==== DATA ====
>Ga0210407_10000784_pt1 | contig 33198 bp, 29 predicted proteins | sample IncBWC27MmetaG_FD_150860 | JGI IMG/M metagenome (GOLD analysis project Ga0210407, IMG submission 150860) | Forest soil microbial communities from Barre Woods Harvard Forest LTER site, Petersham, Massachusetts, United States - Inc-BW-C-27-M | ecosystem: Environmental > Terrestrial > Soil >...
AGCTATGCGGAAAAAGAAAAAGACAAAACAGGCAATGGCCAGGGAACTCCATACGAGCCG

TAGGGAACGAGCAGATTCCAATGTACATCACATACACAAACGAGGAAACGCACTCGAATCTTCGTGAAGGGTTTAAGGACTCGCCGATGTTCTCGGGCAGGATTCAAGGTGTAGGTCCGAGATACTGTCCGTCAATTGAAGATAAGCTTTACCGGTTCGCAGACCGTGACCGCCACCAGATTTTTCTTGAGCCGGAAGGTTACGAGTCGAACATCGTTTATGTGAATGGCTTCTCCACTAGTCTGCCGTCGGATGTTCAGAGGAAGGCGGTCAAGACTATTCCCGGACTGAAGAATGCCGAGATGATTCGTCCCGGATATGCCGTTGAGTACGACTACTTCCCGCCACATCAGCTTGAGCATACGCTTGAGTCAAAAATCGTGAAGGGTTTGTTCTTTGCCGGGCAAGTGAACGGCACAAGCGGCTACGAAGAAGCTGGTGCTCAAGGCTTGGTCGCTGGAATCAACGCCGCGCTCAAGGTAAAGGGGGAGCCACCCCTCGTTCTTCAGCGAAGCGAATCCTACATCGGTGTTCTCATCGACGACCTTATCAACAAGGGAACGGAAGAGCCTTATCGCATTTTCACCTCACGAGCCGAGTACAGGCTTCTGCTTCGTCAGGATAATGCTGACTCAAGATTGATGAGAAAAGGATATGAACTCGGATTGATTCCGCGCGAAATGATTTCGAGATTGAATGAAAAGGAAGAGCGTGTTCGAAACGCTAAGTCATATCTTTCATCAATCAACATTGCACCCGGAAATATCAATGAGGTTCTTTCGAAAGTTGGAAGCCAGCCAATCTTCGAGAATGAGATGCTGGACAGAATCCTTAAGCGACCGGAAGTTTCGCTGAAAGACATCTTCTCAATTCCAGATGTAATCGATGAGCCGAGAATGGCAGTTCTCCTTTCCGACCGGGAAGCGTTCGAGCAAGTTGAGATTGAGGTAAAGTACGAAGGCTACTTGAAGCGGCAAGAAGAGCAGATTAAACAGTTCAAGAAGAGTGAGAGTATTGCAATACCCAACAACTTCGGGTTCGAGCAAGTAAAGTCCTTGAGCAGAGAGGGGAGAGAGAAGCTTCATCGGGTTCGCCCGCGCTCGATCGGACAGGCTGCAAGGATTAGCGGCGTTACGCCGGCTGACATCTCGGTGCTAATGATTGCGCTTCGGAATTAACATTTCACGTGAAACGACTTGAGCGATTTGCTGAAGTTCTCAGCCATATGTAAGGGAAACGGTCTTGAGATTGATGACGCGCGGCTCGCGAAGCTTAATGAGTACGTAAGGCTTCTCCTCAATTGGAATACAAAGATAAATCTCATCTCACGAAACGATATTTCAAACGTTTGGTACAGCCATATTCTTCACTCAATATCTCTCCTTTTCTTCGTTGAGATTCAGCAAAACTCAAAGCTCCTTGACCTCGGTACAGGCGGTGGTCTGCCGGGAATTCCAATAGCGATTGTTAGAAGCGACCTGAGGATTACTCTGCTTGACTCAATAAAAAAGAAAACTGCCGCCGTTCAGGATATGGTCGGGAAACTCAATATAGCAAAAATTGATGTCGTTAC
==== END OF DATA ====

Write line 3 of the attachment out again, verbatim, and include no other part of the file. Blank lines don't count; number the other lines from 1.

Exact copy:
TAGGGAACGAGCAGATTCCAATGTACATCACATACACAAACGAGGAAACGCACTCGAATCTTCGTGAAGGGTTTAAGGACTCGCCGATGTTCTCGGGCAGGATTCAAGGTGTAGGTCCGAGATACTGTCCGTCAATTGAAGATAAGCTTTACCGGTTCGCAGACCGTGACCGCCACCAGATTTTTCTTGAGCCGGAAGGTTACGAGTCGAACATCGTTTATGTGAATGGCTTCTCCACTAGTCTGCCGTCGGATGTTCAGAGGAAGGCGGTCAAGACTATTCCCGGACTGAAGAATGCCGAGATGATTCGTCCCGGATATGCCGTTGAGTACGACTACTTCCCGCCACATCAGCTTGAGCATACGCTTGAGTCAAAAATCGTGAAGGGTTTGTTCTTTGCCGGGCAAGTGAACGGCACAAGCGGCTACGAAGAAGCTGGTGCTCAAGGCTTGGTCGCTGGAATCAACGCCGCGCTCAAGGTAAAGGGGGAGCCACCCCTCGTTCTTCAGCGAAGCGAATCCTACATCGGTGTTCTCATCGACGACCTTATCAACAAGGGAACGGAAGAGCCTTATCGCATTTTCACCTCACGAGCCGAGTACAGGCTTCTGCTTCGTCAGGATAATGCTGACTCAAGATTGATGAGAAAAGGATATGAACTCGGATTGATTCCGCGCGAAATGATTTCGAGATTGAATGAAAAGGAAGAGCGTGTTCGAAACGCTAAGTCATATCTTTCATCAATCAACATTGCACCCGGAAATATCAATGAGGTTCTTTCGAAAGTTGGAAGCCAGCCAATCTTCGAGAATGAGATGCTGGACAGAATCCTTAAGCGACCGGAAGTTTCGCTGAAAGACATCTTCTCAATTCCAGATGTAATCGATGAGCCGAGAATGGCAGTTCTCCTTTCCGACCGGGAAGCGTTCGAGCAAGTTGAGATTGAGGTAAAGTACGAAGGCTACTTGAAGCGGCAAGAAGAGCAGATTAAACAGTTCAAGAAGAGTGAGAGTATTGCAATACCCAACAACTTCGGGTTCGAGCAAGTAAAGTCCTTGAGCAGAGAGGGGAGAGAGAAGCTTCATCGGGTTCGCCCGCGCTCGATCGGACAGGCTGCAAGGATTAGCGGCGTTACGCCGGCTGACATCTCGGTGCTAATGATTGCGCTTCGGAATTAACATTTCACGTGAAACGACTTGAGCGATTTGCTGAAGTTCTCAGCCATATGTAAGGGAAACGGTCTTGAGATTGATGACGCGCGGCTCGCGAAGCTTAATGAGTACGTAAGGCTTCTCCTCAATTGGAATACAAAGATAAATCTCATCTCACGAAACGATATTTCAAACGTTTGGTACAGCCATATTCTTCACTCAATATCTCTCCTTTTCTTCGTTGAGATTCAGCAAAACTCAAAGCTCCTTGACCTCGGTACAGGCGGTGGTCTGCCGGGAATTCCAATAGCGATTGTTAGAAGCGACCTGAGGATTACTCTGCTTGACTCAATAAAAAAGAAAACTGCCGCCGTTCAGGATATGGTCGGGAAACTCAATATAGCAAAAATTGATGTCGTTAC